Soda Crate Spice Rack

Rescue an old crate and give it a new purpose.

We were at a variety shop recently and I saw this vintage soda crate that had 24 slots. Most crates I see don't have that many, so I made sure to snap this one up and thought it would make a great spice rack for my vintage style kitchen.

If you'd like to recreate this spice rack, it's super easy. Soda crates come in many sizes and have various sized slots. If you found a crate with larger slots, they would be perfect for jelly sized or pint sized mason jars. Instead of storing spices, you could store cocoa powder, baking soda, corn starch, etc. The options are endless.

   

Once you have found your crate/s, choose your bottles. Spices are best kept in a cool, dark place, so glass amber bottles are perfect for this project. I found these 4 oz. bottles on www.unline.com. These bottles will work best if you have measuring spoons that are oblong instead of round.

If you are going to mount your crate to the wall, I would suggest making sure you attach them to a stud in the wall, as the glass jars will make the spice rack heavier than if you used plastic bottles and you don't want the rack to fall off the wall. If you don't have two studs close enough together, use an appropriate wall anchor. You may also want to reinforce the wood on the back of your crate as the wood may be old and brittle. Simple attach two strips of 1" x 2" wood to the top and bottom of the back of the crate, and drill holes through the old and new wood when mounting to the wall.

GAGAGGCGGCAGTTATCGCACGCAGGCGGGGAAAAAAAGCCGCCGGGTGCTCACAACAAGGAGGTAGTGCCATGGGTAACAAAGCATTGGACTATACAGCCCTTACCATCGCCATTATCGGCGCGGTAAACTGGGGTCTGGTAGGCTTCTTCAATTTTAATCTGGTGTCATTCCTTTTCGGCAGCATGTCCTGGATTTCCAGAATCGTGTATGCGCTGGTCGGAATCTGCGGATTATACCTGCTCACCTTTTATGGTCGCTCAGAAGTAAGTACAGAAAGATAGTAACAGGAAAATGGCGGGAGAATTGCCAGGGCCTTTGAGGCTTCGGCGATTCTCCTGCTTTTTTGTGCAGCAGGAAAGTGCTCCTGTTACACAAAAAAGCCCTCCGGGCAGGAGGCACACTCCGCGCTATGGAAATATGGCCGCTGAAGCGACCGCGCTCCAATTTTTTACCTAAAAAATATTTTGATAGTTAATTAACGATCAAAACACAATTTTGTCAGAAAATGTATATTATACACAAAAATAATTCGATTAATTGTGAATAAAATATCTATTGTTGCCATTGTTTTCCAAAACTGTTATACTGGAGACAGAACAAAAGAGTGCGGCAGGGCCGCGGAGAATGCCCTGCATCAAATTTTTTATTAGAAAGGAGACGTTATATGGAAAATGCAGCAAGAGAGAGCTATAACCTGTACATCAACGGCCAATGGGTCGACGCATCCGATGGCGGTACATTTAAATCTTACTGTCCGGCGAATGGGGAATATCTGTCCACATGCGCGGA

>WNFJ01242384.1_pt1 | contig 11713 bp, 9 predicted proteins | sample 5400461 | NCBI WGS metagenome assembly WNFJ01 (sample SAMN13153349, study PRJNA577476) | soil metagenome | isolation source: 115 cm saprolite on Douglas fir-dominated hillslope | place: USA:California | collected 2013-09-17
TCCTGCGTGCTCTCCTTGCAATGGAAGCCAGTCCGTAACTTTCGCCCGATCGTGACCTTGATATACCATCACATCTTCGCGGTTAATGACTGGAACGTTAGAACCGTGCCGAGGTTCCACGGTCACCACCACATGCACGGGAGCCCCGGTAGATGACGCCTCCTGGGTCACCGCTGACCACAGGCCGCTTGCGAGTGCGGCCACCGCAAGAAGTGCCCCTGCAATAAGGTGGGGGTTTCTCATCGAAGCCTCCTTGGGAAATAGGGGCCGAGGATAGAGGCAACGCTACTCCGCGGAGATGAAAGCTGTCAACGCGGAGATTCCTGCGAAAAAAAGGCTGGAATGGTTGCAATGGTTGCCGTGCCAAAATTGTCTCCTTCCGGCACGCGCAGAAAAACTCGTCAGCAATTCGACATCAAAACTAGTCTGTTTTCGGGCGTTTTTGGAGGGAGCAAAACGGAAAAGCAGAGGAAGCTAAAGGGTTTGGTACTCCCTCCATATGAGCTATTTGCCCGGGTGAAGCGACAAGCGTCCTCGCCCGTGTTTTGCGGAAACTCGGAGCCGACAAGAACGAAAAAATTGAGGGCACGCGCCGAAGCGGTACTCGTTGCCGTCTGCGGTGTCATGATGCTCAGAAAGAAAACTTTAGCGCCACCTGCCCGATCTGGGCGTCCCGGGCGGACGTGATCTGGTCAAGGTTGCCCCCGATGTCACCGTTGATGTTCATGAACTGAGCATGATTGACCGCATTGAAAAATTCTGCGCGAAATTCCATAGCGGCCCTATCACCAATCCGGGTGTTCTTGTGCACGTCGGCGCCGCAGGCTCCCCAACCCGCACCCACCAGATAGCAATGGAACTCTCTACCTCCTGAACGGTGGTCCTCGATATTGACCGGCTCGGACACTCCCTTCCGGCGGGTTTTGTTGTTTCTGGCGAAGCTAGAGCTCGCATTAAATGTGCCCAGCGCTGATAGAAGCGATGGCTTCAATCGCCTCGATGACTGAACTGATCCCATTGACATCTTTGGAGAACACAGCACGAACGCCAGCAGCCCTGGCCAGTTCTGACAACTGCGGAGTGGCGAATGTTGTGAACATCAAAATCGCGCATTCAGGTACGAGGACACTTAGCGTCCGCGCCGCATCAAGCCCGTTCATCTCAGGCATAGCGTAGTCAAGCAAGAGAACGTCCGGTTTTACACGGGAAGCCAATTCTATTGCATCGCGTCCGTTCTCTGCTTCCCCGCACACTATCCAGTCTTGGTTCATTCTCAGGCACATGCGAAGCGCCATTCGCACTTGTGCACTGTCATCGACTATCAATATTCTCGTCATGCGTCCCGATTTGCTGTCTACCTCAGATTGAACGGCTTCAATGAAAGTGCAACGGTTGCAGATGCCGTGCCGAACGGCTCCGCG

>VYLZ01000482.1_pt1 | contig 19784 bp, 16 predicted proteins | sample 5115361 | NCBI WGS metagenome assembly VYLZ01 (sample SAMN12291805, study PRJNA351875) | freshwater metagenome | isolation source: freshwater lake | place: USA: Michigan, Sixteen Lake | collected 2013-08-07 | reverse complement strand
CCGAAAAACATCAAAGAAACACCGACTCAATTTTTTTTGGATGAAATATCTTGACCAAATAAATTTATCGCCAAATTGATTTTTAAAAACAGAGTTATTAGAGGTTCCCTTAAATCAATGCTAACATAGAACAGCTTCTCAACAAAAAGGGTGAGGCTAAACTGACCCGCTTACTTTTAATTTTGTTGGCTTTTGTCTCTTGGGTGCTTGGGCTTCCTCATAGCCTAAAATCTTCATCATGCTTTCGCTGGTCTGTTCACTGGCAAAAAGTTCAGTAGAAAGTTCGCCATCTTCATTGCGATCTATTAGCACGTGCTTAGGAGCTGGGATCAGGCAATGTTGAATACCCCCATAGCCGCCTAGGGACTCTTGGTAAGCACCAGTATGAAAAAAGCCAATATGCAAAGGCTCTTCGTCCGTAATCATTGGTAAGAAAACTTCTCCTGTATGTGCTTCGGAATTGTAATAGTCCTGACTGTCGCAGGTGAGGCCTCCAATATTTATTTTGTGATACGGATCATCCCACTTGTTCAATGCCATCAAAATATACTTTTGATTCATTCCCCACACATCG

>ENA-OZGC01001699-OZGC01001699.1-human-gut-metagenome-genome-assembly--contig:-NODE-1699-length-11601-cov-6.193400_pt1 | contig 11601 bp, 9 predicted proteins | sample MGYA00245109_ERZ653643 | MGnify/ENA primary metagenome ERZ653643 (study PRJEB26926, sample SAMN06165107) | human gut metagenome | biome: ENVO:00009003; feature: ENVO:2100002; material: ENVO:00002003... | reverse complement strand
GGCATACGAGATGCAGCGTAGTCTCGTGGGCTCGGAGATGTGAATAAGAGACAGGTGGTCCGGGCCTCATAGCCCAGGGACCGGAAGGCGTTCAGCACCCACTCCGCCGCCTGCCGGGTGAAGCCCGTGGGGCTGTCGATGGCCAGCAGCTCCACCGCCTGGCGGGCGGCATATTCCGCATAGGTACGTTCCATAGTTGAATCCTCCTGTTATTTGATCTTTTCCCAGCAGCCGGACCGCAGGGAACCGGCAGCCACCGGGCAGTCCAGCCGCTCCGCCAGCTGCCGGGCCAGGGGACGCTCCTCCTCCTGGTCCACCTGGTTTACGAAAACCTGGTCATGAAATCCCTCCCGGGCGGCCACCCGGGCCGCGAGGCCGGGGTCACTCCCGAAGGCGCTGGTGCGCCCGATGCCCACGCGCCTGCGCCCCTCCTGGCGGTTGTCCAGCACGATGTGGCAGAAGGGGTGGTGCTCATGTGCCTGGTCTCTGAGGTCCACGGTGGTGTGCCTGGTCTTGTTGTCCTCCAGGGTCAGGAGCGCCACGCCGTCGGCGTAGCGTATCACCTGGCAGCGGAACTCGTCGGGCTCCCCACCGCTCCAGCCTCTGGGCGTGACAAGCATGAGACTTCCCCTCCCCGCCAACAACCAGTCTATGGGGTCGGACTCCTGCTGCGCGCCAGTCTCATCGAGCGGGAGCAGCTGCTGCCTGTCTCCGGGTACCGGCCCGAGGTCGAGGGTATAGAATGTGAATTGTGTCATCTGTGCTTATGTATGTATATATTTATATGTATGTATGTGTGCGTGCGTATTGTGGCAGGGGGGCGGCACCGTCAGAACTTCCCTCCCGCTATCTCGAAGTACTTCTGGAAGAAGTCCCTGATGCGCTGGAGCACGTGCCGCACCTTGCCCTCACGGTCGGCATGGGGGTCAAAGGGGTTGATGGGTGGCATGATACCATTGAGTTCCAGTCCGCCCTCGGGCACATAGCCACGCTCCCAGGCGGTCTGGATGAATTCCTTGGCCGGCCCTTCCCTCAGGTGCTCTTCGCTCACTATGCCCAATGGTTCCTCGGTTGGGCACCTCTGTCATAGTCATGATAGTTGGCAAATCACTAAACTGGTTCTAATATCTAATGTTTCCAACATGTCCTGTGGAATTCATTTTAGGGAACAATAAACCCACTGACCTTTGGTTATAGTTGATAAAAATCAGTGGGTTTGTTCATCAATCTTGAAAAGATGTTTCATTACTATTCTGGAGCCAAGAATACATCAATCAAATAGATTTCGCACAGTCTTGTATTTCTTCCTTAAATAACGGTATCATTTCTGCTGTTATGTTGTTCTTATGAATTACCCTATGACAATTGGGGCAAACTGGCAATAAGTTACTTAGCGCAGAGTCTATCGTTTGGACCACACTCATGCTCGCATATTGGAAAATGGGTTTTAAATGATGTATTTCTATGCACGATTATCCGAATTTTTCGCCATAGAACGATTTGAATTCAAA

My crate is actually just sitting on top of a vintage cake box, but if your area is prone to earthquakes, you will probably want to attach it to the wall and possibly use plastic bottles, or some sort of shatter proof bottle. I originally tried to find a square bottle for my spices, so that the bottles wouldn't rol1, but I was unable to find the right size, in amber, for a reasonable price.

Labeling the spices can be fun. Since the jars I used already had a black lid, I decided to hand write the spice names using a white paint pen with a fine tip. I think they look a little bit like chalk on a blackboard. You can also purchase chalkboard or white labels and label the jars as well.

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